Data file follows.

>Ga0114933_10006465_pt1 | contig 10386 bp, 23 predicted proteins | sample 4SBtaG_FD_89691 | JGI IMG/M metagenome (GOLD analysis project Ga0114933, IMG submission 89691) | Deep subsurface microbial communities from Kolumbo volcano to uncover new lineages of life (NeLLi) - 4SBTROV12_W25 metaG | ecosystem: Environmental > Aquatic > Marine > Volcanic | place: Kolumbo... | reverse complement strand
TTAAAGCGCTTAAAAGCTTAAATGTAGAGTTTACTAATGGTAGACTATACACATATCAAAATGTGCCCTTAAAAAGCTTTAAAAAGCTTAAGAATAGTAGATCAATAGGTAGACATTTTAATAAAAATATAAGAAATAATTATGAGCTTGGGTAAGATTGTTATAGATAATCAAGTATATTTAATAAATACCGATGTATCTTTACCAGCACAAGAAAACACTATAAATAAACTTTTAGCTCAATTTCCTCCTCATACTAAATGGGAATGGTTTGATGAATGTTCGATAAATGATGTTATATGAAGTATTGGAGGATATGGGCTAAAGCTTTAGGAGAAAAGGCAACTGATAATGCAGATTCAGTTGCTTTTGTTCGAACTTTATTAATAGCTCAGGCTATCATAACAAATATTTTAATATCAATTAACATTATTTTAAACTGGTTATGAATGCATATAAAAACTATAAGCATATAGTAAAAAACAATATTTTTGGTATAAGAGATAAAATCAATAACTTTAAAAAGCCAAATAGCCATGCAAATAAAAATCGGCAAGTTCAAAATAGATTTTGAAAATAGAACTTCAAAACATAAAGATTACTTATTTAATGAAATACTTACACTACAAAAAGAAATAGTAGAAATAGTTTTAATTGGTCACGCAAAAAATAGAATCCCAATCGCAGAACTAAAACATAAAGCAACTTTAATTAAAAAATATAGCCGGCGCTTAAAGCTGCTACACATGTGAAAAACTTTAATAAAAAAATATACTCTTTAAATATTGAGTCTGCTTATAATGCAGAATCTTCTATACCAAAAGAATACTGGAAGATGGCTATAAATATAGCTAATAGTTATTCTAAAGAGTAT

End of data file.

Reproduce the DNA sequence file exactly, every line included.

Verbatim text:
>Ga0114933_10006465_pt1 | contig 10386 bp, 23 predicted proteins | sample 4SBtaG_FD_89691 | JGI IMG/M metagenome (GOLD analysis project Ga0114933, IMG submission 89691) | Deep subsurface microbial communities from Kolumbo volcano to uncover new lineages of life (NeLLi) - 4SBTROV12_W25 metaG | ecosystem: Environmental > Aquatic > Marine > Volcanic | place: Kolumbo... | reverse complement strand
TTAAAGCGCTTAAAAGCTTAAATGTAGAGTTTACTAATGGTAGACTATACACATATCAAAATGTGCCCTTAAAAAGCTTTAAAAAGCTTAAGAATAGTAGATCAATAGGTAGACATTTTAATAAAAATATAAGAAATAATTATGAGCTTGGGTAAGATTGTTATAGATAATCAAGTATATTTAATAAATACCGATGTATCTTTACCAGCACAAGAAAACACTATAAATAAACTTTTAGCTCAATTTCCTCCTCATACTAAATGGGAATGGTTTGATGAATGTTCGATAAATGATGTTATATGAAGTATTGGAGGATATGGGCTAAAGCTTTAGGAGAAAAGGCAACTGATAATGCAGATTCAGTTGCTTTTGTTCGAACTTTATTAATAGCTCAGGCTATCATAACAAATATTTTAATATCAATTAACATTATTTTAAACTGGTTATGAATGCATATAAAAACTATAAGCATATAGTAAAAAACAATATTTTTGGTATAAGAGATAAAATCAATAACTTTAAAAAGCCAAATAGCCATGCAAATAAAAATCGGCAAGTTCAAAATAGATTTTGAAAATAGAACTTCAAAACATAAAGATTACTTATTTAATGAAATACTTACACTACAAAAAGAAATAGTAGAAATAGTTTTAATTGGTCACGCAAAAAATAGAATCCCAATCGCAGAACTAAAACATAAAGCAACTTTAATTAAAAAATATAGCCGGCGCTTAAAGCTGCTACACATGTGAAAAACTTTAATAAAAAAATATACTCTTTAAATATTGAGTCTGCTTATAATGCAGAATCTTCTATACCAAAAGAATACTGGAAGATGGCTATAAATATAGCTAATAGTTATTCTAAAGAGTAT